From the Buffalo News:
Four years ago, Evita Broughton celebrated Kwanzaa for the first time with her family – lighting a candle each night and discussing the respective principle.
But she hasn’t celebrated the holiday since.
“It felt like a school project that lasted seven nights,” said Broughton, 27, of Marietta, Ga. “I didn’t feel like I had that connection. I tried to share my experiences with others but no one else was celebrating it.”
Kwanzaa, which runs from Dec. 26 to Jan. 1, may be a mainstream holiday with greeting cards, postage stamps and public celebrations, but experts say its popularity is receding.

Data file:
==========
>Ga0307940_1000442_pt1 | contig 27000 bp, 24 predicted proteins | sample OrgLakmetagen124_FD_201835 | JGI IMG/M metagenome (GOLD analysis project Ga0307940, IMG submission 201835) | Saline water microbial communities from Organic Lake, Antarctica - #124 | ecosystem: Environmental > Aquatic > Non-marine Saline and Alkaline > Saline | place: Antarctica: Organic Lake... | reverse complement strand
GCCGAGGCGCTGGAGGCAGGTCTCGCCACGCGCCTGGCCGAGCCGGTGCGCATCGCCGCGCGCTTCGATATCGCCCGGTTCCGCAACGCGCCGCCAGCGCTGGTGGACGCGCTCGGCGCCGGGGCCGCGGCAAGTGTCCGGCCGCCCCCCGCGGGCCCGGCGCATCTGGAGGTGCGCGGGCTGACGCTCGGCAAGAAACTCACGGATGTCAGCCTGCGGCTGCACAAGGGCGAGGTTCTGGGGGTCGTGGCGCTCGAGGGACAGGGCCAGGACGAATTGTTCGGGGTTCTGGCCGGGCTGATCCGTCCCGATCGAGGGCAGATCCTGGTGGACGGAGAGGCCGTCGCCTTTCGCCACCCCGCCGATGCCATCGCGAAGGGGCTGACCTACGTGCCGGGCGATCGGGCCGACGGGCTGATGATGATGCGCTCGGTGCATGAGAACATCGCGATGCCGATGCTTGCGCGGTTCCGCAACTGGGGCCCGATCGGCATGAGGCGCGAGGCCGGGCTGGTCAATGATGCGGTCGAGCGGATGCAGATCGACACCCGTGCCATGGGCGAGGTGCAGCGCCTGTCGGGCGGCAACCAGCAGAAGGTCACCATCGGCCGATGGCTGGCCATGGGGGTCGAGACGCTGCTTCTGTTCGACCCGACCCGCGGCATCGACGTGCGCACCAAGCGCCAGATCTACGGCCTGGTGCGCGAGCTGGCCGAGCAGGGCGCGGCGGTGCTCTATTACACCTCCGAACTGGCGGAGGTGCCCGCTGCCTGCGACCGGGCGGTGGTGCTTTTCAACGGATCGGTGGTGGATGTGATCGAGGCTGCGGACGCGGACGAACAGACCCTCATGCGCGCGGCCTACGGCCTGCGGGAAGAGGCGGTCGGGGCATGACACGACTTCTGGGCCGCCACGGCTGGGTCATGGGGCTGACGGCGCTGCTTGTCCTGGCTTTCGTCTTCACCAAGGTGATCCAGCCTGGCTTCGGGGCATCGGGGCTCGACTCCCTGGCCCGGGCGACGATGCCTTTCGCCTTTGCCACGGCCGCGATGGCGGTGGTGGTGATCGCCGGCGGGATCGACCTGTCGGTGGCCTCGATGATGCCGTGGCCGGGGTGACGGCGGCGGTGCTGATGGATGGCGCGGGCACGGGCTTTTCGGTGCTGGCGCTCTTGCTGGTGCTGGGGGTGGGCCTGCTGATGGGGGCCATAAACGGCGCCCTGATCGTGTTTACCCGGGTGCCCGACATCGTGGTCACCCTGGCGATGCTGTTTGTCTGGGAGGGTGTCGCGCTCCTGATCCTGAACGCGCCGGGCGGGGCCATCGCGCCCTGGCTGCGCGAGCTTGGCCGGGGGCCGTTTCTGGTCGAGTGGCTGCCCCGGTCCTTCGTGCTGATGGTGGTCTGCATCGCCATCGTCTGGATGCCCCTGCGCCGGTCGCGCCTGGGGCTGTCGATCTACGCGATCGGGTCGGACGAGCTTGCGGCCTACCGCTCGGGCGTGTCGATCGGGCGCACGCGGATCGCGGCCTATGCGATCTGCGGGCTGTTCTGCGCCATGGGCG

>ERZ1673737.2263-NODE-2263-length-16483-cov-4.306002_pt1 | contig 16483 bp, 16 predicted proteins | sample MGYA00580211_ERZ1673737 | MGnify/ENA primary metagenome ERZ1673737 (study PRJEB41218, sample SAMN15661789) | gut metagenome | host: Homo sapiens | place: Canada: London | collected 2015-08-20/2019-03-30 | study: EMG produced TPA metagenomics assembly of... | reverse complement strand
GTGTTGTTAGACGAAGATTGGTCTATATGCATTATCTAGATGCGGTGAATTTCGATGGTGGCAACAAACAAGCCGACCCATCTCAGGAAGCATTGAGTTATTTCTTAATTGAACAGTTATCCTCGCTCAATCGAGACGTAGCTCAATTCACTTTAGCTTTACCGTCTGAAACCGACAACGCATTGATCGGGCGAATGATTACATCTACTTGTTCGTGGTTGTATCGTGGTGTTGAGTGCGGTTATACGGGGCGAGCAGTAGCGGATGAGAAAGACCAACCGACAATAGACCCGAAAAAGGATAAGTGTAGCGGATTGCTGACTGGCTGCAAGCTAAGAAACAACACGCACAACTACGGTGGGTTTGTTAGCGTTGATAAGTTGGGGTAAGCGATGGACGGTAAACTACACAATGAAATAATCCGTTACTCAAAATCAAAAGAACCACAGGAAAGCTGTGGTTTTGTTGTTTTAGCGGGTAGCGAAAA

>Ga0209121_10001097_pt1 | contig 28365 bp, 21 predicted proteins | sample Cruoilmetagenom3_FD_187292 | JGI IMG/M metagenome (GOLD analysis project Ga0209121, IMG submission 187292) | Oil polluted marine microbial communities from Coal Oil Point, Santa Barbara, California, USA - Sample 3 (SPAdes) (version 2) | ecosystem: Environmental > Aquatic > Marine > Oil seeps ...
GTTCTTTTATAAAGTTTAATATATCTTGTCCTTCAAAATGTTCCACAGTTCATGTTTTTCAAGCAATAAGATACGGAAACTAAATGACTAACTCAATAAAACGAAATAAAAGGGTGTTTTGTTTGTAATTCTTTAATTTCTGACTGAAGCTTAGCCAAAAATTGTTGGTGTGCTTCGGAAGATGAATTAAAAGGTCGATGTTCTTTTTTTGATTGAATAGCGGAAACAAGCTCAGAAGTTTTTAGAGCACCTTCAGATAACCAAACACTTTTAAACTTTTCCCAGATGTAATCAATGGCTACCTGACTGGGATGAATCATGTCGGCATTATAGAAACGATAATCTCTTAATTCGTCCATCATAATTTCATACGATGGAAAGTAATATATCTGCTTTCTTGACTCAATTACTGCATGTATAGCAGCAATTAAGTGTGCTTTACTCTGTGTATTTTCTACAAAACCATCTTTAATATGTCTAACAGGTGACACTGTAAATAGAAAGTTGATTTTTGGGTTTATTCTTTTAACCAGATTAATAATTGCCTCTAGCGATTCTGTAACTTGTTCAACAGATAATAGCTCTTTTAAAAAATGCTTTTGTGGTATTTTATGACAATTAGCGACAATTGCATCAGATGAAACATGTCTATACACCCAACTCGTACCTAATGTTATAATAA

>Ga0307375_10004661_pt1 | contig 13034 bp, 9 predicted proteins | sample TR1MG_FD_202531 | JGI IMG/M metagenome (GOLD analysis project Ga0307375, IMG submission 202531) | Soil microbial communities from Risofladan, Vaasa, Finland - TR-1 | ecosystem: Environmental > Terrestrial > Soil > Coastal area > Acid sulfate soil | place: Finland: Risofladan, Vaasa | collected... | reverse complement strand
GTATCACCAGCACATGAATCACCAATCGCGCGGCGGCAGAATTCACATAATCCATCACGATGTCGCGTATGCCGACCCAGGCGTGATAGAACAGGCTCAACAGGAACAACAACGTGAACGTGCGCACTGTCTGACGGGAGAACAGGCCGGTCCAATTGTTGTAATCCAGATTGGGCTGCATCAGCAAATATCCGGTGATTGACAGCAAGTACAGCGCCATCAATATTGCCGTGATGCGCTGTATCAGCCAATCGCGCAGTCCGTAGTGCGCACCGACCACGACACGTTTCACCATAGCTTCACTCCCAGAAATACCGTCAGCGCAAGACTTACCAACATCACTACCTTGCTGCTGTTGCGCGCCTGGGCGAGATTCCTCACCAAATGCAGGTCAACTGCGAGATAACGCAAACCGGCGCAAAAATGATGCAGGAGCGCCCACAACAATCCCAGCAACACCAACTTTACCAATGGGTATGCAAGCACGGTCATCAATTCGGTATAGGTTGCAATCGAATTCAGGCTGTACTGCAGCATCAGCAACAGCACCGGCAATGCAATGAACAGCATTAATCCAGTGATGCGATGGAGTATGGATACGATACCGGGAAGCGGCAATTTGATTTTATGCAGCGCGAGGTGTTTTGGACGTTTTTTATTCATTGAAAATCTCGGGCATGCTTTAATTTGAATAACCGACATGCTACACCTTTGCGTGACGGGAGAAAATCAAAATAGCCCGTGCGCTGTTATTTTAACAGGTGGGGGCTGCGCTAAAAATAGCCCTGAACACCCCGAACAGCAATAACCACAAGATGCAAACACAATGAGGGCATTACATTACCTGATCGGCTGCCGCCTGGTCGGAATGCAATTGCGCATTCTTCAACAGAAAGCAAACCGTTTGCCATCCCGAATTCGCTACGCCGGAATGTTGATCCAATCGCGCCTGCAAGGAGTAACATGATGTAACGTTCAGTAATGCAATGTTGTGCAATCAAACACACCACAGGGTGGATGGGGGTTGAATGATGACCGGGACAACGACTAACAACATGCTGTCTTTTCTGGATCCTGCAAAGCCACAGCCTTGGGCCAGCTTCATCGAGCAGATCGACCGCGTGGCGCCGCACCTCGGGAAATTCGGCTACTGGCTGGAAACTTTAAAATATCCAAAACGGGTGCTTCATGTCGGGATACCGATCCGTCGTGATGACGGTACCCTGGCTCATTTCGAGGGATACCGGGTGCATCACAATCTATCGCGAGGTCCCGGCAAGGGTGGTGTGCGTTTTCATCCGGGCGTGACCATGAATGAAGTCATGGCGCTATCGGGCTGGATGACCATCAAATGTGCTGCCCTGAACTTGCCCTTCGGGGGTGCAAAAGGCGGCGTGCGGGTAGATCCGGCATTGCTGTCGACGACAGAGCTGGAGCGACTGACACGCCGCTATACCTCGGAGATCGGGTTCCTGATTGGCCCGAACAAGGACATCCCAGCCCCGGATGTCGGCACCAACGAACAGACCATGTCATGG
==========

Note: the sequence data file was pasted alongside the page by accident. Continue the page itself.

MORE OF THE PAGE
It will not be getting a boost from the first family. The Obamas do not personally celebrate Kwanzaa, according to White House aides, though a written message from the president is likely, in keeping with the practice of his most recent predecessors, Presidents George W. Bush and Bill Clinton.
Kwanzaa was created in 1966 by Maulana Ron Karenga, a professor at California State University, Long Beach, who is also executive director of the African American Cultural Center in Los Angeles.
The holiday was a way for African Americans to honor their culture, but it was also part of the black power movement of the era. The big boom in Kwanzaa came during its first two decades, according to Keith Mayes, author of “Kwanzaa: Black Power and the Making of the African-American Holiday Tradition.”
But he said participation has leveled off. Based on his research, he estimates a half-million to 2 million people in the U.S. celebrate Kwanzaa, out of about 40 million Americans identified by the U.S. Census as black, including those who are multiracial.